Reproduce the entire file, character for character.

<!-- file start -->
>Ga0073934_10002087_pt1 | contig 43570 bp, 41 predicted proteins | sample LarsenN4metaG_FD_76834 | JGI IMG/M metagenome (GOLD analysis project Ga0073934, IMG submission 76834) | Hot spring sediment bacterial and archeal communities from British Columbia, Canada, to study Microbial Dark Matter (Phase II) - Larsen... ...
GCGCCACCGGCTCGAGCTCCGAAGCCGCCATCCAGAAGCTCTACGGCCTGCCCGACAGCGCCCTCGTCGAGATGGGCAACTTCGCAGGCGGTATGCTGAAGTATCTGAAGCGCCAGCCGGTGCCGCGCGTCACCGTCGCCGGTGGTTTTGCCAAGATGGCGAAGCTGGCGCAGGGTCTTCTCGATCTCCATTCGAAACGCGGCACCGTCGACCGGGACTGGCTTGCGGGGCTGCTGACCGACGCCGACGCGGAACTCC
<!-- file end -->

>Ga0073934_10002087_pt1 | contig 43570 bp, 41 predicted proteins | sample LarsenN4metaG_FD_76834 | JGI IMG/M metagenome (GOLD analysis project Ga0073934, IMG submission 76834) | Hot spring sediment bacterial and archeal communities from British Columbia, Canada, to study Microbial Dark Matter (Phase II) - Larsen... ...
GCGCCACCGGCTCGAGCTCCGAAGCCGCCATCCAGAAGCTCTACGGCCTGCCCGACAGCGCCCTCGTCGAGATGGGCAACTTCGCAGGCGGTATGCTGAAGTATCTGAAGCGCCAGCCGGTGCCGCGCGTCACCGTCGCCGGTGGTTTTGCCAAGATGGCGAAGCTGGCGCAGGGTCTTCTCGATCTCCATTCGAAACGCGGCACCGTCGACCGGGACTGGCTTGCGGGGCTGCTGACCGACGCCGACGCGGAACTCC